Once upon a time in a faraway place called Ireland, there was a mythological Irish giant called Finn McCool, also known as Fionn Mac Cumhaill (or Fionn Mac Cool). One of Ireland’s most prominent mythological characters was Fionn MacCool the Giant (of Giant’s Causeway fame).
This is part one in a series telling the stories of some of Ireland’s most interesting and intriguing folklore, myths and legends. Read part two about the Hag of Beara here.
Once upon a time, there was a mythological Irish giant called Finn McCool who got himself into a spot of trouble with a high-tempered Scottish giant called Benandonner who had made a claim for Finn’s island of Ireland.
Enraged at Bennandonnar’s claim to Ireland, the giant Finn McCool starts angrily throwing boulders into the sea off the Antrim coastline in Northern Ireland. Inspired by the way they fell into the water, Finn decided to use his boulders to make a bridge or a causeway – a Giant’s Causeway – all the way to Scotland’s Isla of Staffa. Using his causeway to Scotland, he could challenge his rival to a proper duel over the fate of Ireland.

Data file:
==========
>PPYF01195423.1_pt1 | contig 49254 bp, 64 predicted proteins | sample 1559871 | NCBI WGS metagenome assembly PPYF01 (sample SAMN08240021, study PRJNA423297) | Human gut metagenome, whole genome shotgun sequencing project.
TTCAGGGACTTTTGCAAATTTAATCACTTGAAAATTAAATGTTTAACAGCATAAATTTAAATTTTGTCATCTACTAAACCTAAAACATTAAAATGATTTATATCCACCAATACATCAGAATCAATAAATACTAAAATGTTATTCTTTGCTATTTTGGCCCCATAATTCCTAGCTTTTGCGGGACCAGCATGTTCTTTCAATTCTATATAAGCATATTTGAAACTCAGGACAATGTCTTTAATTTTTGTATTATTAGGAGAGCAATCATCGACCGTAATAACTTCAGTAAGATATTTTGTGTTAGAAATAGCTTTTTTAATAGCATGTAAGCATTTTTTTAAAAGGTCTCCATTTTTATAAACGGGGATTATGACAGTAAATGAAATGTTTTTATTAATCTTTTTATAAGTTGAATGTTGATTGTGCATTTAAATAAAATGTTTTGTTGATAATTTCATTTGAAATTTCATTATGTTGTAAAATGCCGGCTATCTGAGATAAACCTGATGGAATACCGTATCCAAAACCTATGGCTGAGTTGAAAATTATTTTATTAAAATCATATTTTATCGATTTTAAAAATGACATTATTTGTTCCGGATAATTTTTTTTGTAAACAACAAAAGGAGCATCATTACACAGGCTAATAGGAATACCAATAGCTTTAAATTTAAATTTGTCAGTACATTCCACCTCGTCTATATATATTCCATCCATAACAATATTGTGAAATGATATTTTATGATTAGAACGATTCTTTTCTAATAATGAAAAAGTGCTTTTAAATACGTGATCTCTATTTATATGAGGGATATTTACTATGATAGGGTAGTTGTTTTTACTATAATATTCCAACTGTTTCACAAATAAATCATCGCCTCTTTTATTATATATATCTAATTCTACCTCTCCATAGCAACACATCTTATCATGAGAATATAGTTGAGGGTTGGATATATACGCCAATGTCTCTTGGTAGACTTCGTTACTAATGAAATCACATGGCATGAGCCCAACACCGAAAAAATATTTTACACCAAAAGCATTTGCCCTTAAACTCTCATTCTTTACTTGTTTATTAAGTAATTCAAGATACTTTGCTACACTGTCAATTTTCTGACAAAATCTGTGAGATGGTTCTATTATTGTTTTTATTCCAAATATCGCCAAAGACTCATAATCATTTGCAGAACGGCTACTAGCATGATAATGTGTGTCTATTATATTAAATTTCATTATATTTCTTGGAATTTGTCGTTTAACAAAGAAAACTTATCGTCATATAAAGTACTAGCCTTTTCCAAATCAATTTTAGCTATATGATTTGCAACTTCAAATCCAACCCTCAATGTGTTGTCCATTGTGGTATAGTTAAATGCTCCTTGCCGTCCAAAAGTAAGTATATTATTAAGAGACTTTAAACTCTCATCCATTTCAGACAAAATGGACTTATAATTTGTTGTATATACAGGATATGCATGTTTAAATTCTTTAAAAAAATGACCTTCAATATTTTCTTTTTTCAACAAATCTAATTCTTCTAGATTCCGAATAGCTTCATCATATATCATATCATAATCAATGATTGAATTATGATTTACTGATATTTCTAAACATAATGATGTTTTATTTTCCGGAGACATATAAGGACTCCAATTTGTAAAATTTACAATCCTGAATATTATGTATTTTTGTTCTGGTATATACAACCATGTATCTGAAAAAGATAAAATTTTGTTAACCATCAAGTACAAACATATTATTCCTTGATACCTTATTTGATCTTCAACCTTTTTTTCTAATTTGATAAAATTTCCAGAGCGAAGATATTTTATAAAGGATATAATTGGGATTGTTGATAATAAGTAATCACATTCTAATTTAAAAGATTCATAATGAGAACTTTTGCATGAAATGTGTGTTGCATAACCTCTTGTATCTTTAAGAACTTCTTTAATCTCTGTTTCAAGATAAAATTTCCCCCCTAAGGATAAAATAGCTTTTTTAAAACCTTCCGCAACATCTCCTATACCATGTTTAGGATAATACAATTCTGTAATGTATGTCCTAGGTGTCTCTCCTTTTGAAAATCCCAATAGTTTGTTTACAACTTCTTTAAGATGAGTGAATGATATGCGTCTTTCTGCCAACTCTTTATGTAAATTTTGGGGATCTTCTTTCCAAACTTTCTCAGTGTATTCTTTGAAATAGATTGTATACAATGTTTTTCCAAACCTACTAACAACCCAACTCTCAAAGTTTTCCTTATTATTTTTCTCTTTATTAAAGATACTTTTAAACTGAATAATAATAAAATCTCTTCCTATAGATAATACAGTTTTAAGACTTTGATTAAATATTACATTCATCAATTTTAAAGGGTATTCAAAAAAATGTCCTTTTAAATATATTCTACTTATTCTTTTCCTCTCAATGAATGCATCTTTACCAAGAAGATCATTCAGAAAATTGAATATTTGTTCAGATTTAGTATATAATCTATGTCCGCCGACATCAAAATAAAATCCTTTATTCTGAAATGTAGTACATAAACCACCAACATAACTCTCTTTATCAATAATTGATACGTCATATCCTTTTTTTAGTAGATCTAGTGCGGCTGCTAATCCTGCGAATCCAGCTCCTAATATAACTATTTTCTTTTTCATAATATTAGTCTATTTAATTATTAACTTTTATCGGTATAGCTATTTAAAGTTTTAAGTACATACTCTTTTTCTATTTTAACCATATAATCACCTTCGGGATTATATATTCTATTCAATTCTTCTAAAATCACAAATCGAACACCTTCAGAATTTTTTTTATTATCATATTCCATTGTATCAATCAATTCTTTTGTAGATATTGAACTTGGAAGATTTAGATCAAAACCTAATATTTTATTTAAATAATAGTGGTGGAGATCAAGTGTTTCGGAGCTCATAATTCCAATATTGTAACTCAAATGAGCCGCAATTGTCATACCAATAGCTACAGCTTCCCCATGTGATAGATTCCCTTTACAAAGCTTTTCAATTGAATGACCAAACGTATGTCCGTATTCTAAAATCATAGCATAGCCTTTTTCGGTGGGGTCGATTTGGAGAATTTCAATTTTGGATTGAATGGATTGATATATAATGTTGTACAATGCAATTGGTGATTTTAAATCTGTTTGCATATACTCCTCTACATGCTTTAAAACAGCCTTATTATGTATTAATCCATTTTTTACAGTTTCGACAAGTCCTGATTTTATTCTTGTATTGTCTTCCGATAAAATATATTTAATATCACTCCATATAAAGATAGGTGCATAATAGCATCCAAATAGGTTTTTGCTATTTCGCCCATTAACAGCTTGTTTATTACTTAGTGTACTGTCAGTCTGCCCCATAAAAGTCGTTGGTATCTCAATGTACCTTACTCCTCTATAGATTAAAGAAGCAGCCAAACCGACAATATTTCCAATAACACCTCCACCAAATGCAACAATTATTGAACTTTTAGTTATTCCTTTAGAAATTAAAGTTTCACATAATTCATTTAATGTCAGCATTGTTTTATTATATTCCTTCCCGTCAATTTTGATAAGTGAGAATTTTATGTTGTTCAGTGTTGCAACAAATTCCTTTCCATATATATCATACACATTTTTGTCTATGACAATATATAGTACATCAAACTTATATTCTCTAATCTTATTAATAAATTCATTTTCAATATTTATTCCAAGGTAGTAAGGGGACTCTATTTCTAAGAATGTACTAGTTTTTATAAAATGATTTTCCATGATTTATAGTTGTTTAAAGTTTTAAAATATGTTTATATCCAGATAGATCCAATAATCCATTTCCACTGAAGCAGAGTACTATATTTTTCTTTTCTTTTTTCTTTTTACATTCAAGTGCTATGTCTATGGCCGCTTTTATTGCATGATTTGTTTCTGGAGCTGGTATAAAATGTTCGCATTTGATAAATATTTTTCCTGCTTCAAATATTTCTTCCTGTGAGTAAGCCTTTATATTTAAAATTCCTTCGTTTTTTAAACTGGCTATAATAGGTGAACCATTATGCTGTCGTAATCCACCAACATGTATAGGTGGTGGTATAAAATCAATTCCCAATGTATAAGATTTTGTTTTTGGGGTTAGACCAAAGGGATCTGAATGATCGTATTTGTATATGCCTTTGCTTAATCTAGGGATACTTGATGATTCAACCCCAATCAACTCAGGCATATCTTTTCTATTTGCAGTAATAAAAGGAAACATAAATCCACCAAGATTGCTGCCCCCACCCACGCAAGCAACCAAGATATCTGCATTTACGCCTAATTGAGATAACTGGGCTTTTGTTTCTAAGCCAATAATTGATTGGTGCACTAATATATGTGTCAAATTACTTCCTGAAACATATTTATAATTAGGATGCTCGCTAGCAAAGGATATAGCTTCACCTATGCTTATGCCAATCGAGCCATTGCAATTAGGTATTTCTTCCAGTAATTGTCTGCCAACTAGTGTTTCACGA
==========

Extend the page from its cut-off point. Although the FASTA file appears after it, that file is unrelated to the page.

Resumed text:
In a mythical world where size dictates winners and losers, Finn realises he has underestimated his enemy – Benandonner is giant even for a giant! Brute force won’t work on him – so Finn quickly returns to Ireland via his Giant Causeway and decides the best way to beat Benandonner is to con him.
Leaving the Giant’s Causeway for Benandonner to find, Finn McCool’s wife disguises him as a baby. When his rival arrives, he finds Finn’s wife Sadhbh (pronounced “Siive”) tending her enormous baby giant. Realising that if Finn’s child was this big, Finn himself must be huge!
Benandonnar hurries away retreating back to Scotland, tearing away bits of the causeway as he retreats to the Fingal’s Cave on the Isla of Staffa. He is determined to leave Ireland and stay away from the giant Finn McCool, who regains undisputed control over Ireland once more.
Thus, the myth of the Giant’s Causeway was born.
It’s a nice story, isn’t it? And clearly, it holds some water – at least culturally, as the Giant’s Causeway myth is mirrored in the name.
But if you’d consider yourself more of a scientist, perhaps you like the alternative (and easier to prove!) scientific version of the birth of the Giant’s Causeway?
The UNESCO World Heritage site is the result of an ancient volcanic explosion some 60,000 years ago. The burning and quick cooling of the volcanic lava left a series of impressive 40,000 interconnected basalt columns hugging the northern Irish coastline forming the Giant’s Causeway, one of Ireland’s most iconic and impressive landscapes, as well as basalt columns of the tiny Scottish Isle of Staffa, remote an uninhabited but for birdlife.
Whichever story you prefer, well, the Giant’s Causeway is a place that you have to see to truly believe. So what are you waiting for?
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